Taryn Yargeau is 16, but she has stress and responsibilities of someone double her age.
The Elma teen’s father is in the Navy, and since she was in second grade he has served in Afghanistan twice. During those months, Taryn took on many of the responsibilities for taking care of her younger sisters, Emily and Kyra.
“I cooked, I cleaned, I took care of Emily and Kyra, I got them ready in the morning,” said Taryn, whose father served for nine months at a time. “(My mom) was home, she worked nights for a while during his first deployment, so she would sleep during the day. We didn’t really see her much.”
This week, Taryn got to act her age.
She attended Operation Purple, a free weeklong summer program for 7- to 17-year-olds around the country who have parents on active military duty. This summer, it was held at Pioneer Camp & Retreat Center in Angola and hosted 125 youngsters.
During the day, the campers participated in military-like activities. They went through ropes courses, watched a helicopter land, toured Coast Guard ships and explored the woods. But they also had carefree fun, like playing basketball, swimming and sitting by the camp- fire and watching the stars. At night, campers opened up to their counselors and peers, and discussed their family situations.
Many of the youngsters left camp Friday feeling like they could better handle deployment stresses. That’s largely because of the friends they made, who understand them more than anyone.
“The people here understand, and they’ll listen to me more,” Taryn said. “The kids at school complain that their life might be that hard because their mom grounds them or something like that, or their parents are divorced so they only get to see their dads on the weekends. But, like, mine was gone for nine months in a row, and my mom was not really around.”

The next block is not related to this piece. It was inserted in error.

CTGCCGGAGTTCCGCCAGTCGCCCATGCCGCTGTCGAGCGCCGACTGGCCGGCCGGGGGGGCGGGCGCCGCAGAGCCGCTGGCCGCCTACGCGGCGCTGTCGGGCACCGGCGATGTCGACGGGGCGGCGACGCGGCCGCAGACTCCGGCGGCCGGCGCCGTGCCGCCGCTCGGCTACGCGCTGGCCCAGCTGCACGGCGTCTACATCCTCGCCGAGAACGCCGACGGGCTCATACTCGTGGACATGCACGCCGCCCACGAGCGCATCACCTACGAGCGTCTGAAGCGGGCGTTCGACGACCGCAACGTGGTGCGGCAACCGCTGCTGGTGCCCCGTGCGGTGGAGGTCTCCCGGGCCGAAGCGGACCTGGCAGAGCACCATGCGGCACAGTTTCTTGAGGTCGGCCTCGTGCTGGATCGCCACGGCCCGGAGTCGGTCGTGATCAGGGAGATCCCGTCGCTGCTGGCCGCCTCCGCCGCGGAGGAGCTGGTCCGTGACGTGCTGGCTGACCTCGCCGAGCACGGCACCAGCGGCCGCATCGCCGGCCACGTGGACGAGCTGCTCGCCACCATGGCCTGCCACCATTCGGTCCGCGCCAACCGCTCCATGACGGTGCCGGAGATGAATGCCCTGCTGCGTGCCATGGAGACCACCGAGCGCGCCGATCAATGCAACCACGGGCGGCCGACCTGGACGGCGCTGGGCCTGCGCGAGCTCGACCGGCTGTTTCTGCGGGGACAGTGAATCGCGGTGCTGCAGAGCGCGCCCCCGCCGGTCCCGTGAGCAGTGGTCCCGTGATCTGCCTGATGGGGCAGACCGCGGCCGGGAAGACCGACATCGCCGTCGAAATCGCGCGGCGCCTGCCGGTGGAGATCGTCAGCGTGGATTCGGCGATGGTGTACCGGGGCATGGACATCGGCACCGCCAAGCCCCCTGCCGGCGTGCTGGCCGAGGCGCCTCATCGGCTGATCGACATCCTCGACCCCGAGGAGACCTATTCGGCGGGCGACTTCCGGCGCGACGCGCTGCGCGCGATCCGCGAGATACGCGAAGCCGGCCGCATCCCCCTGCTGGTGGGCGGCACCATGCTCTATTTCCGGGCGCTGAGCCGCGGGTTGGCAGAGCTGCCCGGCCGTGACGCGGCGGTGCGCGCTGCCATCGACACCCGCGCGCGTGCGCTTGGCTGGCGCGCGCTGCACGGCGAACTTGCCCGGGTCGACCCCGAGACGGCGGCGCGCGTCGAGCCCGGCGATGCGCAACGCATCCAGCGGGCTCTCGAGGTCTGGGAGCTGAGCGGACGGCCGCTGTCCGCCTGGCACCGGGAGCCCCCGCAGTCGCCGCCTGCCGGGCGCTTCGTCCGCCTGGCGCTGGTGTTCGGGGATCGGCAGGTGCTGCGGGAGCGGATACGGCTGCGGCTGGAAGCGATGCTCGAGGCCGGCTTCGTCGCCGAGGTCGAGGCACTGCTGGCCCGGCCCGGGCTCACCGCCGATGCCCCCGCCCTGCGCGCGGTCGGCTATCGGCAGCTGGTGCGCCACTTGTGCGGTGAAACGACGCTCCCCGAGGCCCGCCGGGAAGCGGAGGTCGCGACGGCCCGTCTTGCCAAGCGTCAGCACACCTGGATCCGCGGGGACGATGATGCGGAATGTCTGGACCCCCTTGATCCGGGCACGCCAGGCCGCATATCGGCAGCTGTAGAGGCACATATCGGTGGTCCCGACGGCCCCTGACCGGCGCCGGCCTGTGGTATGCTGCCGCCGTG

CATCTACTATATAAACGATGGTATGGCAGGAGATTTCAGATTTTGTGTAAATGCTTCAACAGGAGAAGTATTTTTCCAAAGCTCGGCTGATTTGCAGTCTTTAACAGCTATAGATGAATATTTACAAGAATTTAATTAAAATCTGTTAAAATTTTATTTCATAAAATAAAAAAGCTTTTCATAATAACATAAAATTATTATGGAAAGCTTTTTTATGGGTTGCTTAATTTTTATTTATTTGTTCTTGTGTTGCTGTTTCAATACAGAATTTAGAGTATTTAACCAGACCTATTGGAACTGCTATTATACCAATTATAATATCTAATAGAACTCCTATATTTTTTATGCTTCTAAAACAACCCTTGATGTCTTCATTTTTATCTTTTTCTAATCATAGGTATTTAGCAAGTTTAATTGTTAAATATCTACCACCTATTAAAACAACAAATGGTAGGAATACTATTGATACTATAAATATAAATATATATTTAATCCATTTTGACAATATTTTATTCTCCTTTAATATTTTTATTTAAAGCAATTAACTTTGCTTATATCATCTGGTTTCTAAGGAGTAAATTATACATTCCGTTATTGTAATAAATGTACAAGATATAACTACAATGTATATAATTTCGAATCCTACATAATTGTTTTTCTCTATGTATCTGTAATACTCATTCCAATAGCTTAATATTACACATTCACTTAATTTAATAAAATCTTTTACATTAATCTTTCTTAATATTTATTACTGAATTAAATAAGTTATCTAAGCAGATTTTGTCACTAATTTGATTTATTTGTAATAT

That has brought Taryn back for the past four years. This summer was also 15-year-old Arthur Grennell’s fourth year at camp. His stepfather is in the Army and returned from a seven-month deployment in Afghanistan two days ago.
“It’s actually really hard. When my dad gets deployed, my mom gets wicked stressed out because she has to deal with me and my three brothers, and she has to do that all by herself,” said Arthur, of Sandy Creek. “I think about him losing his life and how terrible that would be for me because he’s really the only guy that’s been there for me. Even though I call him my stepdad, he’s my dad.”
Arthur said his friends at school don’t have parents in the military.
“Some of my friends try to pretend (they understand), but they really don’t know,” he said.
This week, Will Clayton became Arhtur’s best friend at camp. Friday, they stood together, bags packed, next to the camp basketball court. They reminisced on the fun they had this week – playing basketball, swimming and tackling each other in the mud during a rugby game.
Though Will’s mother, who is in the Air Force, hasn’t been deployed since he was born, he was still able to get through to Arthur in ways Arthur’s school friends can’t.
“I tried to relate and tell him how I’ve dealt with it,” Will said.
Arthur said Will’s advice – to “try not to think of it and try to have fun” – actually worked.
Brian Sreniawski, a camp counselor, said that’s part of the goal of Operation Purple – to allow the kids to act like kids.
“This is probably the one week out of the year where they’re not the kid who doesn’t have a dad at home or doesn’t have a mom; they’re just a kid this week,” Sreniawksi said. “We don’t focus on ‘Your mom’s away, your dad’s away.’ We focus on, ‘How are you doing?’ ”
“But we also give them a chance to just be a kid – play knockout till 10:30 at night, play games, sit at a campfire, talk to girls,” he added. “They don’t have to worry about, ‘Am I going to have to take care of my younger sibling? Am I going to have to make sure dinner’s ready? Do I have to do laundry this week?’ ”
Each year, various campsites nationwide host Operation Purple and choose campers based on how recent their parent’s deployment was. The National Military Family Association provides a partial grant for Western New York’s Operation Purple, and the rest of the camp is funded by WNY Heroes, HSBC Bank and local churches and organizations.